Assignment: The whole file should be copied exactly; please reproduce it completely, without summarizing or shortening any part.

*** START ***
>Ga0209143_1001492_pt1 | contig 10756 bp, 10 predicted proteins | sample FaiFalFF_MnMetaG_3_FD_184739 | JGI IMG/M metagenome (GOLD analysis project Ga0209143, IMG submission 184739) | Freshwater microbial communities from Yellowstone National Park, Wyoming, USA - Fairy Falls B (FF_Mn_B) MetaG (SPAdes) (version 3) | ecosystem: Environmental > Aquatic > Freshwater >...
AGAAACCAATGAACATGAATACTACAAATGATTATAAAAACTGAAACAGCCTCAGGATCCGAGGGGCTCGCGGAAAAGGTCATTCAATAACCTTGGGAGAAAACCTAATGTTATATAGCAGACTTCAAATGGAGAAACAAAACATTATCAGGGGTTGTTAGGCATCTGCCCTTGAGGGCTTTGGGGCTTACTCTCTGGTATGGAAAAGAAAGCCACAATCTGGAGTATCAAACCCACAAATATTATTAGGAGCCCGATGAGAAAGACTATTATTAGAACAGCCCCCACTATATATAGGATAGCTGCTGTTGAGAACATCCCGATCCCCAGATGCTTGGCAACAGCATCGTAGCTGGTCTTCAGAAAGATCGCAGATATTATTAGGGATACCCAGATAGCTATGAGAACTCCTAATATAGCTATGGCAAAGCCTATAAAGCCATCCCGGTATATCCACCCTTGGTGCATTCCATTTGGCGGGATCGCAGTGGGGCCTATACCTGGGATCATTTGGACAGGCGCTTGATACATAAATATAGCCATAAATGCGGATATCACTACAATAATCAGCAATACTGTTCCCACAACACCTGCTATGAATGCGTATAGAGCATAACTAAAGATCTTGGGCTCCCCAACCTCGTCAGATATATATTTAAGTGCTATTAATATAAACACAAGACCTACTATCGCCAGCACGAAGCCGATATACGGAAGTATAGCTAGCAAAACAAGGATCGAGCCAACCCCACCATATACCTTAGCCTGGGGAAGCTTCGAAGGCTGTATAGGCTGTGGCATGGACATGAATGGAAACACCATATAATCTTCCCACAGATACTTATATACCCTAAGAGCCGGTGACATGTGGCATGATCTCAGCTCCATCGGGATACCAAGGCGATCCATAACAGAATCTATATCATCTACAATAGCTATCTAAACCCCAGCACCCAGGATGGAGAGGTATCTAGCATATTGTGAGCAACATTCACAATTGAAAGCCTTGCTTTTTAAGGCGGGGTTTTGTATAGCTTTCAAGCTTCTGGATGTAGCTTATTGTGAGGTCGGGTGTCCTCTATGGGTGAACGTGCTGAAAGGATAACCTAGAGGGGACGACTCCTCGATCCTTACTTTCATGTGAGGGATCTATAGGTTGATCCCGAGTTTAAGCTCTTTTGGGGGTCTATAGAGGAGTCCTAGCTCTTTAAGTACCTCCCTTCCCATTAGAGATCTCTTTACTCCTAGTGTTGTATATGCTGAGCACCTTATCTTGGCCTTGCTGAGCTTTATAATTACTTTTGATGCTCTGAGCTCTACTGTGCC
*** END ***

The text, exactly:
>Ga0209143_1001492_pt1 | contig 10756 bp, 10 predicted proteins | sample FaiFalFF_MnMetaG_3_FD_184739 | JGI IMG/M metagenome (GOLD analysis project Ga0209143, IMG submission 184739) | Freshwater microbial communities from Yellowstone National Park, Wyoming, USA - Fairy Falls B (FF_Mn_B) MetaG (SPAdes) (version 3) | ecosystem: Environmental > Aquatic > Freshwater >...
AGAAACCAATGAACATGAATACTACAAATGATTATAAAAACTGAAACAGCCTCAGGATCCGAGGGGCTCGCGGAAAAGGTCATTCAATAACCTTGGGAGAAAACCTAATGTTATATAGCAGACTTCAAATGGAGAAACAAAACATTATCAGGGGTTGTTAGGCATCTGCCCTTGAGGGCTTTGGGGCTTACTCTCTGGTATGGAAAAGAAAGCCACAATCTGGAGTATCAAACCCACAAATATTATTAGGAGCCCGATGAGAAAGACTATTATTAGAACAGCCCCCACTATATATAGGATAGCTGCTGTTGAGAACATCCCGATCCCCAGATGCTTGGCAACAGCATCGTAGCTGGTCTTCAGAAAGATCGCAGATATTATTAGGGATACCCAGATAGCTATGAGAACTCCTAATATAGCTATGGCAAAGCCTATAAAGCCATCCCGGTATATCCACCCTTGGTGCATTCCATTTGGCGGGATCGCAGTGGGGCCTATACCTGGGATCATTTGGACAGGCGCTTGATACATAAATATAGCCATAAATGCGGATATCACTACAATAATCAGCAATACTGTTCCCACAACACCTGCTATGAATGCGTATAGAGCATAACTAAAGATCTTGGGCTCCCCAACCTCGTCAGATATATATTTAAGTGCTATTAATATAAACACAAGACCTACTATCGCCAGCACGAAGCCGATATACGGAAGTATAGCTAGCAAAACAAGGATCGAGCCAACCCCACCATATACCTTAGCCTGGGGAAGCTTCGAAGGCTGTATAGGCTGTGGCATGGACATGAATGGAAACACCATATAATCTTCCCACAGATACTTATATACCCTAAGAGCCGGTGACATGTGGCATGATCTCAGCTCCATCGGGATACCAAGGCGATCCATAACAGAATCTATATCATCTACAATAGCTATCTAAACCCCAGCACCCAGGATGGAGAGGTATCTAGCATATTGTGAGCAACATTCACAATTGAAAGCCTTGCTTTTTAAGGCGGGGTTTTGTATAGCTTTCAAGCTTCTGGATGTAGCTTATTGTGAGGTCGGGTGTCCTCTATGGGTGAACGTGCTGAAAGGATAACCTAGAGGGGACGACTCCTCGATCCTTACTTTCATGTGAGGGATCTATAGGTTGATCCCGAGTTTAAGCTCTTTTGGGGGTCTATAGAGGAGTCCTAGCTCTTTAAGTACCTCCCTTCCCATTAGAGATCTCTTTACTCCTAGTGTTGTATATGCTGAGCACCTTATCTTGGCCTTGCTGAGCTTTATAATTACTTTTGATGCTCTGAGCTCTACTGTGCC